Suspensions of autologous, washed platelets were intracutaneously injected at the volar forearms of healthy volunteers. Injections of serum and vehicle served as control. Subjects and experimenter were blind with respect to the sequence of injections. In contrast to serum and solvent solution, platelets induced graded burning pain lasting several minutes. Platelet but not serum or vehicle injections dose-dependently caused large axon-reflex flares. At the site of platelet injections an induration developed and in parallel delayed mechanical and heat hyperalgesia was observed. Hyperalgesia to pressure and impact stimulation reached a maximum after 6 h and subsided during the following 48 h. Also, the threshold to heat stimuli decreased moderately by about 1°C, on average, after 24 h. Neither indurations nor hyperalgesia could be detected at the injection sites of serum or vehicle. The pathophysiological significance of this new inflammatory model for the research of posttraumatic hyperalgesia is discussed.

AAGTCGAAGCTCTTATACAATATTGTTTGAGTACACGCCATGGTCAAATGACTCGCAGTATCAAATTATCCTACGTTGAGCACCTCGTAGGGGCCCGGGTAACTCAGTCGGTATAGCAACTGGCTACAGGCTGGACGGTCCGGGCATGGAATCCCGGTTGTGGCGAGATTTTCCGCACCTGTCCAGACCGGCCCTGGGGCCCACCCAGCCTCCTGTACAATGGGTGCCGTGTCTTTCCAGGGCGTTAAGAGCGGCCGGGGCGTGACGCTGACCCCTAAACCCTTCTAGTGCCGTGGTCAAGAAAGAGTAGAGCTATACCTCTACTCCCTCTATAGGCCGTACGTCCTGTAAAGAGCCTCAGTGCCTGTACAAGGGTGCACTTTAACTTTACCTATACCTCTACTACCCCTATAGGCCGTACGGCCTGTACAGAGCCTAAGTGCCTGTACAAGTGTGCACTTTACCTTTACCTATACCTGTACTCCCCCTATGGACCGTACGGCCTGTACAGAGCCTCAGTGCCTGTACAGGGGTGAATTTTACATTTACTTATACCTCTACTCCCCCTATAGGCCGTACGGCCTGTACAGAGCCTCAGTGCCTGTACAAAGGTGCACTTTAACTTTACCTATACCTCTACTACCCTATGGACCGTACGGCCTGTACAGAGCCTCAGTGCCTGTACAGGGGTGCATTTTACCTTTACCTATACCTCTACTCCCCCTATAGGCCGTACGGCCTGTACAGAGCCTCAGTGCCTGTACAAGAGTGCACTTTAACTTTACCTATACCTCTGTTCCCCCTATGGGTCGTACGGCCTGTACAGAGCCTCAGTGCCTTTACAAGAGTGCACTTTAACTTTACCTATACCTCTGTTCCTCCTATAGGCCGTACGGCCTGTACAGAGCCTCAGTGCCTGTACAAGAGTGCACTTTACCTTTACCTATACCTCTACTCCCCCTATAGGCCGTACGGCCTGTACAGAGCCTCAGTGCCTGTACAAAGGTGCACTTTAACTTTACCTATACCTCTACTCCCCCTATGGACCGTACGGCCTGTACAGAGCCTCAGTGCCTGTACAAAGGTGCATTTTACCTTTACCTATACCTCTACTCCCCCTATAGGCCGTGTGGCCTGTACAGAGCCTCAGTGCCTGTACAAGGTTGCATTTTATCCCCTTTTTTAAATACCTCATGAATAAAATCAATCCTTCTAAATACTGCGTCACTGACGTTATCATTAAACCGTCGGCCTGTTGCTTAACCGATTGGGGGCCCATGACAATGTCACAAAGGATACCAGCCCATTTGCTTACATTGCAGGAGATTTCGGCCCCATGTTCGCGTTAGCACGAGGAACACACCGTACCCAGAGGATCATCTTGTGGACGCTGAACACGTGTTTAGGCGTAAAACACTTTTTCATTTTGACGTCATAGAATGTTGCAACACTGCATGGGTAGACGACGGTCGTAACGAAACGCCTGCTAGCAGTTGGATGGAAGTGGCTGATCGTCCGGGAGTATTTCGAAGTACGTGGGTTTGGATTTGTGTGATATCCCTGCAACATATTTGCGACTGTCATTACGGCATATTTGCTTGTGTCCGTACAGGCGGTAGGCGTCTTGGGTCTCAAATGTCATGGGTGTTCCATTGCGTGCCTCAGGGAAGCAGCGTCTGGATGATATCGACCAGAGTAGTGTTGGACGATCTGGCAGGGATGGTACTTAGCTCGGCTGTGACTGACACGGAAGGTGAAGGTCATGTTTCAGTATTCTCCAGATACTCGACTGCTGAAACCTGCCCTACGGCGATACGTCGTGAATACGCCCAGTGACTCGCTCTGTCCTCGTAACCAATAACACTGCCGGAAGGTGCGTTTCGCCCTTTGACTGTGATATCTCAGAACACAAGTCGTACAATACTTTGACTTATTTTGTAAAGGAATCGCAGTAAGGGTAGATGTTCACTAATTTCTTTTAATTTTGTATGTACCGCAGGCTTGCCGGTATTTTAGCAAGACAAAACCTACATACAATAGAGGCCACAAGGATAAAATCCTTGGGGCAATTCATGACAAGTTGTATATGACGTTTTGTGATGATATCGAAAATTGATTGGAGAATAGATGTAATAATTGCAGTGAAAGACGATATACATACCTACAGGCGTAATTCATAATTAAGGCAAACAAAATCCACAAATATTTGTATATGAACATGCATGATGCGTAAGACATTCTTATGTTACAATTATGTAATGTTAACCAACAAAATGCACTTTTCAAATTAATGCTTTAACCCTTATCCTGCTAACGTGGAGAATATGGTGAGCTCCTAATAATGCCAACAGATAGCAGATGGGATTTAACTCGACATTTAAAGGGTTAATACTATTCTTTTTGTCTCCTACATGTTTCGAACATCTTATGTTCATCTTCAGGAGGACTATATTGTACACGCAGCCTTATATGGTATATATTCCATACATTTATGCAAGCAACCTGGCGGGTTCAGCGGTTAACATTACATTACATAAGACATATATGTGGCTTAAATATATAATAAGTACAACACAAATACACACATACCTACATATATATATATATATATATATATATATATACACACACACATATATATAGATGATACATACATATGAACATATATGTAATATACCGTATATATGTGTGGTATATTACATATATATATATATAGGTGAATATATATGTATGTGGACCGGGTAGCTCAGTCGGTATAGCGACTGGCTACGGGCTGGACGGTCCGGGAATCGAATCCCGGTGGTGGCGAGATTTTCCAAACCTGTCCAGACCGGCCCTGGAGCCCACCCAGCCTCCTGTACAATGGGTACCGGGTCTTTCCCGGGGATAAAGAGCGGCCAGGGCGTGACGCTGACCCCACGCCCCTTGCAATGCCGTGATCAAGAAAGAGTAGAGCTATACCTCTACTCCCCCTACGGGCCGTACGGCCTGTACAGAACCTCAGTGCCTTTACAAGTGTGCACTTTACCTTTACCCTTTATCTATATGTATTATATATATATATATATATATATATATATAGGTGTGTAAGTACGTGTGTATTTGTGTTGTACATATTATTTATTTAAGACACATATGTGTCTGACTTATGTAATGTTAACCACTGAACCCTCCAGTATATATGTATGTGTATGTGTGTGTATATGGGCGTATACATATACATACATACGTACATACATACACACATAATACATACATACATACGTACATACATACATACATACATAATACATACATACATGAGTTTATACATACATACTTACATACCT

|Original language||English (US)|
|Number of pages||4|
|State||Published - May 2 1997|
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